1. Name: U skuanète (i.e. dialect for overlapped bread)
This bread is largely consumed. It was traditionally kneaded at home and taken to the neighbourhood’s bakery where the baker would give the dough the overlapping shape, mark it with a wooden or an iron stamp on which were engraved the initials of the head of the family, thus he would bake it and, around about an hour later, he would open the oven in order to allow for the formed crust to dry out and become crusty. When the baking was finished, the baker himself, after the bread had cooled down on wooden planks, would deliver the bread home to home on the same wooden planks previously used to pick up the dough. The baker-deliverer was paid with a piece of raw dough (about 300 g.), locally known as cecì. At present, overlapped bread is directly produced by the bakers of Altamura, baked in a wood-burning oven and sold wholesale and retail.
2. Name: u puène muèdde (soft bread or farmer’s bread)
This bread was traditionally made for farmers and shepherds who would live on it during their long stays on the farms (usually 15 days). The kneading, moulding and baking processes are the same as those used for the overlapped bread. Today, due to the modernization of the milling techniques, instead of durum wheat semolina they commonly use reground semolina, which gives the bread its straw-colouring instead of the traditional amber one.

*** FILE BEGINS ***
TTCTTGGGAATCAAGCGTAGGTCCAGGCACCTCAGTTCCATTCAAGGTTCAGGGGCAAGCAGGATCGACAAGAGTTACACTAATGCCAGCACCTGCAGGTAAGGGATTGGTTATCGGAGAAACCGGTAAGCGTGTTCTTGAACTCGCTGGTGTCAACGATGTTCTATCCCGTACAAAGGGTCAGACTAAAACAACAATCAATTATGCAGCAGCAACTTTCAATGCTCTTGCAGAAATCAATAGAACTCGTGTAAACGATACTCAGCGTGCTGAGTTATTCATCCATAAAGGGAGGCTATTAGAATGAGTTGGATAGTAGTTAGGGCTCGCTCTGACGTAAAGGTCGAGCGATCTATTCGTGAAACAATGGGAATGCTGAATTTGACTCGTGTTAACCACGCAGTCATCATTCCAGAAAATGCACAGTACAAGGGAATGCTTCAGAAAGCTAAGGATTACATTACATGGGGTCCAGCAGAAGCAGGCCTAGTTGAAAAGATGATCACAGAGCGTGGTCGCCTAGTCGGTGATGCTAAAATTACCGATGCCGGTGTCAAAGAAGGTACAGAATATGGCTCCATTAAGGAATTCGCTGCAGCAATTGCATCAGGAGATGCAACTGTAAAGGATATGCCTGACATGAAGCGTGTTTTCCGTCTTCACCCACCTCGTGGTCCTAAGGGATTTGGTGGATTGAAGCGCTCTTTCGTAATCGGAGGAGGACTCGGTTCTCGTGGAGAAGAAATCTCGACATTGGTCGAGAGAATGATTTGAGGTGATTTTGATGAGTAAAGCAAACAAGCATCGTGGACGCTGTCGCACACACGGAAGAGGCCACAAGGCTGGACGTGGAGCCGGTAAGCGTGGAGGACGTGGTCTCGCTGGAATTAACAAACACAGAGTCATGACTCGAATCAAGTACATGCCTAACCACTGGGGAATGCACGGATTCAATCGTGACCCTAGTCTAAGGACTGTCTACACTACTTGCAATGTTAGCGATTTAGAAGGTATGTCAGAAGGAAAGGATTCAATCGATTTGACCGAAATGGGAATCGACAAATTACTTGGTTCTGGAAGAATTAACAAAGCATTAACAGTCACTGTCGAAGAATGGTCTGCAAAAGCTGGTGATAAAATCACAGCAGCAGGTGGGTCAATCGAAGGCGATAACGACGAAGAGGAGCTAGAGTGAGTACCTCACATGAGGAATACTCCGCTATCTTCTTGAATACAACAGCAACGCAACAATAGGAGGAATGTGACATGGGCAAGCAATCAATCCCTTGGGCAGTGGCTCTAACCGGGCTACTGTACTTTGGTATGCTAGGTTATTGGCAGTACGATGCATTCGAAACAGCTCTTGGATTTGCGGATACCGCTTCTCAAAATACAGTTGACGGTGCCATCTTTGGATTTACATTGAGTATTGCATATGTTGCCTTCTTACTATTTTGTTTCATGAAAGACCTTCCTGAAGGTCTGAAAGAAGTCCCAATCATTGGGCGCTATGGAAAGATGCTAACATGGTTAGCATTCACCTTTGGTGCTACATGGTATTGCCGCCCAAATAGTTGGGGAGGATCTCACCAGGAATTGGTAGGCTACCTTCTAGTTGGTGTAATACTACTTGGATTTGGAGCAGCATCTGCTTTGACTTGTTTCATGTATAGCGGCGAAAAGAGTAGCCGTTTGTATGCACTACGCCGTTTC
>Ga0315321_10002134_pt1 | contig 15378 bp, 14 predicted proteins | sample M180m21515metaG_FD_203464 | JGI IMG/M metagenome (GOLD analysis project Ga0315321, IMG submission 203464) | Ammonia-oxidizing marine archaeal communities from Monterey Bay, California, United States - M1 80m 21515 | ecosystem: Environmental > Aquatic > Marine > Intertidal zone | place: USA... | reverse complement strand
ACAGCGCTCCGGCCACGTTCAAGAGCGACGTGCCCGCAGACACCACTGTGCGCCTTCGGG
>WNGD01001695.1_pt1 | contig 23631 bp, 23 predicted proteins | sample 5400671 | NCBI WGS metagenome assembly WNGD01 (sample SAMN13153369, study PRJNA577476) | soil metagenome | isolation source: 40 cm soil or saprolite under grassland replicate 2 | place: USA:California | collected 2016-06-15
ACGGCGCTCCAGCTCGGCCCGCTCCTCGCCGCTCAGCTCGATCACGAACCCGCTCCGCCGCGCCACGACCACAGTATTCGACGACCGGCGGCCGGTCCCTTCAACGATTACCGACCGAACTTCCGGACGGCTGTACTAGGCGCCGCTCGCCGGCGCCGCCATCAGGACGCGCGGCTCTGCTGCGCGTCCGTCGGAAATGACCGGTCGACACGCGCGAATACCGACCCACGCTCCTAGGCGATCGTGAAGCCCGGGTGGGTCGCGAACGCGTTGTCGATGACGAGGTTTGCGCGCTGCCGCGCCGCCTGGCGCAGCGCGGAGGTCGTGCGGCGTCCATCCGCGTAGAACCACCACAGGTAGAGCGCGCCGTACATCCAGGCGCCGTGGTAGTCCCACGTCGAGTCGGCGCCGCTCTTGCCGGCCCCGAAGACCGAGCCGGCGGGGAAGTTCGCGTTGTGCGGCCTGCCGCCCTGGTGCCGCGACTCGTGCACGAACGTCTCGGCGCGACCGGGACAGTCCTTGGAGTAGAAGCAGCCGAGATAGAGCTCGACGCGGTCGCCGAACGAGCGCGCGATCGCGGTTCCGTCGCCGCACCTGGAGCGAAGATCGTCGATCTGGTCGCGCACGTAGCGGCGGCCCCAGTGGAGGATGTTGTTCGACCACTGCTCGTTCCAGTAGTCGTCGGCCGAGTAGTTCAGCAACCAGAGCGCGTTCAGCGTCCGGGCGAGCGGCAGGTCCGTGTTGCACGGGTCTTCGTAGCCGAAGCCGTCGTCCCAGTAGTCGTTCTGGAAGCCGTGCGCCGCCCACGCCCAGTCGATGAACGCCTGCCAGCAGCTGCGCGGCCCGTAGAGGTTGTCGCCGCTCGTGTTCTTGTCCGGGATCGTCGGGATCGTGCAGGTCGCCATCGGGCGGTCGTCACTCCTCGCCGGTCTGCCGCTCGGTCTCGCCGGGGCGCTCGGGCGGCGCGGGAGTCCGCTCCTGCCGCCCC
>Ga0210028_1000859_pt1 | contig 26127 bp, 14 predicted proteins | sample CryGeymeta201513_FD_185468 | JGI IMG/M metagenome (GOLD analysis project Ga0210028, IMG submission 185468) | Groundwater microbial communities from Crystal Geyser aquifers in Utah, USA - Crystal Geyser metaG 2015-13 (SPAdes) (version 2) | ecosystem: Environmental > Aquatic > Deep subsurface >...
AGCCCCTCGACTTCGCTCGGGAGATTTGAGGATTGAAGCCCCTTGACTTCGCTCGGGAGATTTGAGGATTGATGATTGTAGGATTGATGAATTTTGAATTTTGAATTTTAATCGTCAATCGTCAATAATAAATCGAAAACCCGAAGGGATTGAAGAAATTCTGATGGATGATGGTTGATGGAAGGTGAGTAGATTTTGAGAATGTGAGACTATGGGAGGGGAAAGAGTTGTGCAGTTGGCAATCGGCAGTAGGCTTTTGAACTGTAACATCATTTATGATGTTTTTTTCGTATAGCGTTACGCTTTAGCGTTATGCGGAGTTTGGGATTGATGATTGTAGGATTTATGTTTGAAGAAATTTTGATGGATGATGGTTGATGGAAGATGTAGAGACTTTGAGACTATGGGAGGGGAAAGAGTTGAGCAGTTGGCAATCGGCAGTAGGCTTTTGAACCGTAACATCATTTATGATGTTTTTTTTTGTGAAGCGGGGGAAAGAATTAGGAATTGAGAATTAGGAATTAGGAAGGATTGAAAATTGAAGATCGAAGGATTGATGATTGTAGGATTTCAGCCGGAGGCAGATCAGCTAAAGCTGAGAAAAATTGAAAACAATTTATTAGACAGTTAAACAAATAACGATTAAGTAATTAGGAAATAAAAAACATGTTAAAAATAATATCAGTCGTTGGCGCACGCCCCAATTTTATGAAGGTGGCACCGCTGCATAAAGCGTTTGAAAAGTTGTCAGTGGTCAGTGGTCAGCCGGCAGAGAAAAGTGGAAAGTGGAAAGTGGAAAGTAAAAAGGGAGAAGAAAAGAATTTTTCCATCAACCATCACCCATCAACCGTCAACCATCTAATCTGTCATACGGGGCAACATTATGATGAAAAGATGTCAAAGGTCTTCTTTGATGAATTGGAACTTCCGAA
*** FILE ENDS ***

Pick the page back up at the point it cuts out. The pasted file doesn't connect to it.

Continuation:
3. Name: u peccelatidde (tantrum bread)
Traditionally made and eaten while waiting for the sckuanéte (overlapped bread) to be baked. The name derives from the necessity to satisfy children’s desire (tantrum) to eat bread without waiting.
4. Name: u puène a ‘mmenza stufe (bread on the stove)
This is a special bread, meant for the city’s richer families or made on special occasions, like weddings. The finest quality of durum wheat semolina (like the one known as the “Senatore Cappelli”) was used for this valuable bread.
5. Name: u cuappidde de prèvete (priest’s hat shaped bread)
This type of bread doesn’t have much soft part. It was made out of pieces of dough given to the caresceapène (the baker deliverer) by housewives as a payment for his service. (look at slide 1)
6. Name: la panèdde de Sand’Andonje (Saint Antony’s bread)
Votive bread made for the religious festivals of Saint Antony of Padova (13th June); Saint Joseph (19th March) and Saint Anne, patroness of bakers (26th July). It is blessed on small alters set up in private houses and distributed to followers who often would keep it in the kitchen of their homes for a hole year as a protection. At present Saint Antony’s bread is also made for the festivals of Saint Rita, in the Saint Augustine’s church, and of the Madonna del Buoncammino (Our Lady of the Safe Journey), in the sanctuary consecrated to Her.
7. Name: la fecazzéde de la Maculète (the Immaculate’s bread)
This bread is made for the festival of the Immaculate Conception (8th December). Once it was the only bread to be eaten on the vigil of the festival (7th December), after the Cathedral’s bell had struck noon. At present the Immaculate’s bread is made solely by bakers and is sold retail or on request.